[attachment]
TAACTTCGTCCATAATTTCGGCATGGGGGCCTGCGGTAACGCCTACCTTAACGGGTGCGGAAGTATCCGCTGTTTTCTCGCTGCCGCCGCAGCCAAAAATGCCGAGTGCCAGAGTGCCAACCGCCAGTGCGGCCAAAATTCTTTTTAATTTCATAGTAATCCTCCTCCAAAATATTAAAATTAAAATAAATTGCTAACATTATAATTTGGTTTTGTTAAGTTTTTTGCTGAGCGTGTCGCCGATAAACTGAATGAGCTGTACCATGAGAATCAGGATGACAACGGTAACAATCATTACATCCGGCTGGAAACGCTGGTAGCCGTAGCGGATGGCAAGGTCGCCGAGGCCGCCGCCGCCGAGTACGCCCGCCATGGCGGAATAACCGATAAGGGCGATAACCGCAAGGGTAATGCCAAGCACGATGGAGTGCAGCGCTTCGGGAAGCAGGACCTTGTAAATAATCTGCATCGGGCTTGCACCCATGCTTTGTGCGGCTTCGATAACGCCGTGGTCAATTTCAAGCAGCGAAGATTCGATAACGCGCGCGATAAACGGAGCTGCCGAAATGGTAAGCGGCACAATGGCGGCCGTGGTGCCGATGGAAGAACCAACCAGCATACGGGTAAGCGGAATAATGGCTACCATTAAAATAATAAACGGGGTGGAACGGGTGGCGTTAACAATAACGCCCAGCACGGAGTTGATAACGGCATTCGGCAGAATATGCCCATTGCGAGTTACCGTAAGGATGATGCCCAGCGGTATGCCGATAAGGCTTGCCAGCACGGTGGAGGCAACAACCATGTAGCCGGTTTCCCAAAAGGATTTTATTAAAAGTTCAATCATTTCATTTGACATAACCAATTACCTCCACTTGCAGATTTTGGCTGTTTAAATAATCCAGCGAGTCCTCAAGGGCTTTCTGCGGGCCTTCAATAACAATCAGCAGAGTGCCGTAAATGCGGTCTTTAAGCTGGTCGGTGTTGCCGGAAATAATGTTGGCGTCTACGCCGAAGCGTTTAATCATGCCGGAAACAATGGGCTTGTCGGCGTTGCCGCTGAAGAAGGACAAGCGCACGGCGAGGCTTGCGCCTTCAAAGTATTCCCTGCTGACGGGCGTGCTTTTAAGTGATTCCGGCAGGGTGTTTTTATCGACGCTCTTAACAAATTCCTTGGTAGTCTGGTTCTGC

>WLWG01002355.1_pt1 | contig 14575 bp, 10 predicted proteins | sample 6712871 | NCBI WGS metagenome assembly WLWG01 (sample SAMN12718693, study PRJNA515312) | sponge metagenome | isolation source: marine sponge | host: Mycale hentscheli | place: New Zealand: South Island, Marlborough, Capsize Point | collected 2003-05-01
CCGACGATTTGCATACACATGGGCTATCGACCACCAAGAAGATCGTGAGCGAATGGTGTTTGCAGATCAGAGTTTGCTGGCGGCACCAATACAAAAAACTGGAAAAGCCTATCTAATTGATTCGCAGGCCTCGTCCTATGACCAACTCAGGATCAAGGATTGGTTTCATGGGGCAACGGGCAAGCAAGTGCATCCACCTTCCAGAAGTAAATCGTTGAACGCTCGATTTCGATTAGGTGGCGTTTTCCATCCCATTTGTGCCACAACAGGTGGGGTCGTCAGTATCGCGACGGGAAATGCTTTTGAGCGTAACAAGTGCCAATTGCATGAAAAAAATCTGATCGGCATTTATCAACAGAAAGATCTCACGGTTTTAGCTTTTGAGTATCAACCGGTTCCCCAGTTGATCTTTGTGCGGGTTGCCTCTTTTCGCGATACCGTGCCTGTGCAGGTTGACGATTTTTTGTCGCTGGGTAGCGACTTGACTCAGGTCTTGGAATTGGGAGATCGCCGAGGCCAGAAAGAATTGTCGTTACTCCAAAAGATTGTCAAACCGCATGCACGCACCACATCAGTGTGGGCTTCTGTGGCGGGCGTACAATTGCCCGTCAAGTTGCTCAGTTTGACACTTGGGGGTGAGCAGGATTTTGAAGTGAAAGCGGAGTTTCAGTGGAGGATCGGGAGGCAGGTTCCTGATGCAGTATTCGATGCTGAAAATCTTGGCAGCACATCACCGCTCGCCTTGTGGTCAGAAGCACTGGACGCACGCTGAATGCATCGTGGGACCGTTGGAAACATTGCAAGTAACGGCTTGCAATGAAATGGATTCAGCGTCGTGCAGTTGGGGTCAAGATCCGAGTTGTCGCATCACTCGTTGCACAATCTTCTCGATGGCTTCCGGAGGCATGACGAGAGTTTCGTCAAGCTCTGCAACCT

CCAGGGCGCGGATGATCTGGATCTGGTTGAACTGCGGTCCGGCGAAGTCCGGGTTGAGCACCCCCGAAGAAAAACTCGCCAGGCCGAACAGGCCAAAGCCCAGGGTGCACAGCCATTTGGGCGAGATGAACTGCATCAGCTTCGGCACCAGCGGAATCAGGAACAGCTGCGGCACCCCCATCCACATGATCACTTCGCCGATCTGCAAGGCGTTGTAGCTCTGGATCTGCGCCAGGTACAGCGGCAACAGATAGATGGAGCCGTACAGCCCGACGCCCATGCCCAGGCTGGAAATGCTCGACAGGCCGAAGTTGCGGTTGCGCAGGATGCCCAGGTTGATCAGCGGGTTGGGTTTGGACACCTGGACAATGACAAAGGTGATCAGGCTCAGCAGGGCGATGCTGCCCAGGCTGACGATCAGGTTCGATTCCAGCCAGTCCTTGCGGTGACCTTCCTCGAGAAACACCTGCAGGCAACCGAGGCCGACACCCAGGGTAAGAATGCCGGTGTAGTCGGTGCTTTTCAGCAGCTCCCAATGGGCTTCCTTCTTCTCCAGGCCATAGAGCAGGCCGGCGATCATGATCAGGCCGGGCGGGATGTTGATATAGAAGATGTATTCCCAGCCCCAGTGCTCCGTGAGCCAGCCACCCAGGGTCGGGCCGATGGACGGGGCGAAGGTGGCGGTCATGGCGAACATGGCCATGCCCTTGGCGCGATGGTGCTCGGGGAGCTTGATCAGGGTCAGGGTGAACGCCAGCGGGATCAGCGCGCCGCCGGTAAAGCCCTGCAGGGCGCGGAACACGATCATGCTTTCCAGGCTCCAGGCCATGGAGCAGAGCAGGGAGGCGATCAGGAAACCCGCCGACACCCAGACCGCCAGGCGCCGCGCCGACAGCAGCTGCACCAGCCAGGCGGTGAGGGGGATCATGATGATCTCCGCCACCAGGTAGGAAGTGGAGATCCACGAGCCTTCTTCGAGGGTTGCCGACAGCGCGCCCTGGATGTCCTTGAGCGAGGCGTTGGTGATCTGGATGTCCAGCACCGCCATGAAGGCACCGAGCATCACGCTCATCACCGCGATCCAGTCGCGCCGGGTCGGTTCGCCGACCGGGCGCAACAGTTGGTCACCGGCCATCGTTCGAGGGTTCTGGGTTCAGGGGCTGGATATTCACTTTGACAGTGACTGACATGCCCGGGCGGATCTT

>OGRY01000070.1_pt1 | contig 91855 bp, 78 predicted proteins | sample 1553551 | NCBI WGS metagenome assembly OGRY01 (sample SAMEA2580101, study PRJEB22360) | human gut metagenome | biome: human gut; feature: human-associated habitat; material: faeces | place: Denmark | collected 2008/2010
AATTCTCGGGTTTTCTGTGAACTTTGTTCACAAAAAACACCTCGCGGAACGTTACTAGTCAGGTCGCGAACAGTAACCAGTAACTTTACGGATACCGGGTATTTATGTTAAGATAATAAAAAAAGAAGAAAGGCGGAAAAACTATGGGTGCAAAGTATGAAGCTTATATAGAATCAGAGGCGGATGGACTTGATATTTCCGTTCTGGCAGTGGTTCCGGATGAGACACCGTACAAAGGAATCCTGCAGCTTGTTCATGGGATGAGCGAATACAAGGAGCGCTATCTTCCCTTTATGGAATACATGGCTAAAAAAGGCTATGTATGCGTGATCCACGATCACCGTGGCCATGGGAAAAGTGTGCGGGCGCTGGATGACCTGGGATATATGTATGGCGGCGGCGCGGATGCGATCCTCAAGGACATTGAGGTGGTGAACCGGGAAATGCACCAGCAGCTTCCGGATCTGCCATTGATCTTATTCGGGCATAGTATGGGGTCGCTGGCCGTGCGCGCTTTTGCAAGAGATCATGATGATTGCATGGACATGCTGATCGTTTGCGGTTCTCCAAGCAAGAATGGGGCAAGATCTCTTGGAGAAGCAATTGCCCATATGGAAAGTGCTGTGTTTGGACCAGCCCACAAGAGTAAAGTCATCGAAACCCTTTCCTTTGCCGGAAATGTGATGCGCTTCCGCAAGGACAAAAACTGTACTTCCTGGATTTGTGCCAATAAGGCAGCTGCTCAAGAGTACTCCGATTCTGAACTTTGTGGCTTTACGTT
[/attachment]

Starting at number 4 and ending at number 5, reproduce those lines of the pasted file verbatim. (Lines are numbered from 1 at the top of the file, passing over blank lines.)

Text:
CCAGGGCGCGGATGATCTGGATCTGGTTGAACTGCGGTCCGGCGAAGTCCGGGTTGAGCACCCCCGAAGAAAAACTCGCCAGGCCGAACAGGCCAAAGCCCAGGGTGCACAGCCATTTGGGCGAGATGAACTGCATCAGCTTCGGCACCAGCGGAATCAGGAACAGCTGCGGCACCCCCATCCACATGATCACTTCGCCGATCTGCAAGGCGTTGTAGCTCTGGATCTGCGCCAGGTACAGCGGCAACAGATAGATGGAGCCGTACAGCCCGACGCCCATGCCCAGGCTGGAAATGCTCGACAGGCCGAAGTTGCGGTTGCGCAGGATGCCCAGGTTGATCAGCGGGTTGGGTTTGGACACCTGGACAATGACAAAGGTGATCAGGCTCAGCAGGGCGATGCTGCCCAGGCTGACGATCAGGTTCGATTCCAGCCAGTCCTTGCGGTGACCTTCCTCGAGAAACACCTGCAGGCAACCGAGGCCGACACCCAGGGTAAGAATGCCGGTGTAGTCGGTGCTTTTCAGCAGCTCCCAATGGGCTTCCTTCTTCTCCAGGCCATAGAGCAGGCCGGCGATCATGATCAGGCCGGGCGGGATGTTGATATAGAAGATGTATTCCCAGCCCCAGTGCTCCGTGAGCCAGCCACCCAGGGTCGGGCCGATGGACGGGGCGAAGGTGGCGGTCATGGCGAACATGGCCATGCCCTTGGCGCGATGGTGCTCGGGGAGCTTGATCAGGGTCAGGGTGAACGCCAGCGGGATCAGCGCGCCGCCGGTAAAGCCCTGCAGGGCGCGGAACACGATCATGCTTTCCAGGCTCCAGGCCATGGAGCAGAGCAGGGAGGCGATCAGGAAACCCGCCGACACCCAGACCGCCAGGCGCCGCGCCGACAGCAGCTGCACCAGCCAGGCGGTGAGGGGGATCATGATGATCTCCGCCACCAGGTAGGAAGTGGAGATCCACGAGCCTTCTTCGAGGGTTGCCGACAGCGCGCCCTGGATGTCCTTGAGCGAGGCGTTGGTGATCTGGATGTCCAGCACCGCCATGAAGGCACCGAGCATCACGCTCATCACCGCGATCCAGTCGCGCCGGGTCGGTTCGCCGACCGGGCGCAACAGTTGGTCACCGGCCATCGTTCGAGGGTTCTGGGTTCAGGGGCTGGATATTCACTTTGACAGTGACTGACATGCCCGGGCGGATCTT

>OGRY01000070.1_pt1 | contig 91855 bp, 78 predicted proteins | sample 1553551 | NCBI WGS metagenome assembly OGRY01 (sample SAMEA2580101, study PRJEB22360) | human gut metagenome | biome: human gut; feature: human-associated habitat; material: faeces | place: Denmark | collected 2008/2010